The loss of a key person or shareholder though death or illness can have dire effects on a business’s ability to function. Once the need to protect against such circumstances is established, it is important to get cover in place as soon as possible to mitigate the risks. This week we look at which insurers offer immediate cover including, how it is offered, when it will not pay out and the maximum that will be paid.

Whilst providers applications and straight through processing have greatly improved, there will always be cases where policies cannot be placed on risk immediately – especially where high sums assured are involved.

Immediate cover can normally be obtained on all business protection policies to help reduce this risk, offering a level of cover for the company whilst the application is being underwritten. The provision of immediate cover, however, is not as simple as it would appear and understanding the finer details will help advisers ensure that cover is provided where required and the business is not left exposed.  

Perhaps most important for advisers and their clients to understand is the circumstances in which the cover will not pay. Insurers will offer one of two types of immediate cover, death in any event – barring certain standard exclusions – and accidental death. For a claim to be paid for accidental death, the death must have been caused solely by the resulting injury of an accident. Clearly insurers that do not stipulate that death must be caused by an accident offer wider cover. Currently, both LV= and Scottish Widows limit their immediate cover to accidental death only.

The following table details what is excluded during the immediate cover terms. This is an important area to understand as less exclusions means broader coverage:

When will immediate cover commence?
It may not always be feasible to obtain the completed application, direct debit and financial evidence at the same time, as the information will come from different areas of the business. In such scenarios, the adviser may want to submit the application so that the medical underwriting can commence and provide the direct debit and financial evidence later.

Aviva are the only insurer that can facilitate this by commencing the immediate cover on receipt of the completed application alone.

If the adviser is able to submit the completed application along with the direct debit then AIG, LV=, Scottish Widows, Vitality and Zurich would provide cover. Old Mutual Wealth will offer immediate cover terms with a completed application, financial evidence and a direct debit supplied and Aegon and Legal & General will offer terms with a completed application, direct debit, financial evidence and payment of premiums for the immediate cover period.

When will insurers not offer immediate cover?
Although the majority of cases submitted to insurers are offered terms with minimal medical underwriting required, if a disclosure is made that leads to the case being medically underwritten some insurers may not offer immediate cover. Vitality will not provide immediate cover on any case where a medical disclosure is made, whereas AEGON, Old Mutual Wealth and Legal & General will make a judgement based on the seriousness of the disclosure. LV= will offer cover if the disclosure is unlikely to lead to a rating. AIG, Aviva, Scottish Widows and Zurich all offer immediate cover regardless of any medical disclosures.

Where the life assured is slightly older, advisers should be aware of the age limits as many insurers stipulate a maximum age above which they will not provide immediate cover. Currently, Aegon and Aviva are the only insurers that do not apply a maximum age, with the exception of the maximum age of entry for the plan itself.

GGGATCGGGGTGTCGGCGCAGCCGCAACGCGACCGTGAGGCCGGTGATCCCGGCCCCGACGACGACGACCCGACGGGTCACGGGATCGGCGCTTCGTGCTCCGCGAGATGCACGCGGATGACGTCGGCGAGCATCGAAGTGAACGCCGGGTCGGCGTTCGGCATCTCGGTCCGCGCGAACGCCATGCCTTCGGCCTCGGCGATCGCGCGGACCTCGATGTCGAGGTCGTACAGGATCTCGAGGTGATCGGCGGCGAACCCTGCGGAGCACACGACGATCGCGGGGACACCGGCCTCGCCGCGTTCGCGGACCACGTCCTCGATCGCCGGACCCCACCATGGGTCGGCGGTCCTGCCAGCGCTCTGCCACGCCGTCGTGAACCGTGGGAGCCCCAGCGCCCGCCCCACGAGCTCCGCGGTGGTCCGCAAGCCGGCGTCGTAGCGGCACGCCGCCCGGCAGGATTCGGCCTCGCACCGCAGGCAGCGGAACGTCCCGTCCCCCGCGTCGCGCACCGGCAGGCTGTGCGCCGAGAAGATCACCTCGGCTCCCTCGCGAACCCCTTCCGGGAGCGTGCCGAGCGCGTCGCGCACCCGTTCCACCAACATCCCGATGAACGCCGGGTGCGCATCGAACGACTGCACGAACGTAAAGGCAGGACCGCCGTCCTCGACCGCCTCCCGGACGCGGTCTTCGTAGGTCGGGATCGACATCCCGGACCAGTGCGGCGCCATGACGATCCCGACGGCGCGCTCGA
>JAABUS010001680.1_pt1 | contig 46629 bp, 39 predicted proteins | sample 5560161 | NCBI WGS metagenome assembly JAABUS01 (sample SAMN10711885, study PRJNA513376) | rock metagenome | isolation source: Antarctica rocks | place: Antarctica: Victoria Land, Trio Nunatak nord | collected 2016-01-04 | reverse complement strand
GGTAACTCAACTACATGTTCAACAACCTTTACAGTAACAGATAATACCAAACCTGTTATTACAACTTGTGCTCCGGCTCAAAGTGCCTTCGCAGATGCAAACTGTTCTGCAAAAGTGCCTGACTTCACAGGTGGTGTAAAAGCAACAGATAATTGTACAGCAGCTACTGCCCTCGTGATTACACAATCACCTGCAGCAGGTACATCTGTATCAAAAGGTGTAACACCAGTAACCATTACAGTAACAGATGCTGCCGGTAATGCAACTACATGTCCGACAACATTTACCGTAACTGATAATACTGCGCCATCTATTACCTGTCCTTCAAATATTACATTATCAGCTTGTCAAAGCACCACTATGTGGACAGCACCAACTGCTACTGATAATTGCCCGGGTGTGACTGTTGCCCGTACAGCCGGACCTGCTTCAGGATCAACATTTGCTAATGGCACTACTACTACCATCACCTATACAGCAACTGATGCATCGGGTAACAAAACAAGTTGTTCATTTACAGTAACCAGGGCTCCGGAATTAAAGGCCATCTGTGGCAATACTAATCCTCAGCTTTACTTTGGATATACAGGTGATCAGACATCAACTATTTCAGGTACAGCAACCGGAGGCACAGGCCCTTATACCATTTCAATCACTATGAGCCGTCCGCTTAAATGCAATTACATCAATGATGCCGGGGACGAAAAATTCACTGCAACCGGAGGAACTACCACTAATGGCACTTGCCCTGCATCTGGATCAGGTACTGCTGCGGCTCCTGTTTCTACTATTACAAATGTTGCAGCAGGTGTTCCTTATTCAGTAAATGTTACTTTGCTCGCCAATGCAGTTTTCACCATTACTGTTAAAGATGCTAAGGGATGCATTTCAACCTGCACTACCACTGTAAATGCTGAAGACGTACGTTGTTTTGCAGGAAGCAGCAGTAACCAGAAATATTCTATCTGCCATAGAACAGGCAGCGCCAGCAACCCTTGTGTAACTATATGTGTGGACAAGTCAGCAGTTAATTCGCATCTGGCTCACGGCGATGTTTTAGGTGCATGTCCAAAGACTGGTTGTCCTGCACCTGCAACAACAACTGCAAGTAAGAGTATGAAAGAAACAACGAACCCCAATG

*This is the same as the max age at entry for the policy
**Table is referring to the maximum age immediate cover will be provided to for Life cover

How much will insurers pay on death?
Where the policy is being set up to cover a particularly high sum assured advisers need to understand the maximum amount of immediate cover insurers will provide. This will usually be the lesser of the sum assured, the loan/liability amount (if loan protection), the shareholding (if shareholder protection) or the maximum monetary amount the insurer sets out in their conditions.

Aegon and Old Mutual Wealth offer the highest maximum sum assured limit at £3.5 million.

*Table is referring to the maximum sum assured for Life cover

How long is immediate cover provided for?
The time it takes to underwrite a case and place it on risk will usually depend on how long it takes to obtain the medical and financial evidence. Whilst in most cases this is unlikely to be problematic, there may be situations where some information is delayed, for example:

  • where the financial evidence may be difficult to come by,
  • the life assured is unable to attend a medical in a timely fashion or;
  • where the underwriter asks for further information delaying terms being offered.

Aegon, AIG, Aviva, Zurich, Scottish Widows and Vitality offer cover for 90 days, whereas Legal & General, LV= and Old Mutual Wealth offer cover at 60 days.

Overall, there are many factors to take into account as no two propositions are the same when it comes to comparing providers and what they offer.

Old Mutual Wealth stand out as they have the maximum amount of cover potentially on offer at £3,500,000 and are the only provider who apply no exclusions on terms. Aegon & Zurich also offer a strong all-round offering, with high levels of cover available and only one exclusion. One area where Zurich stands out from the other two is that they offer immediate cover in all cases, where as Old Mutual Wealth and Aegon will make a judgement based on the seriousness of the disclosure.


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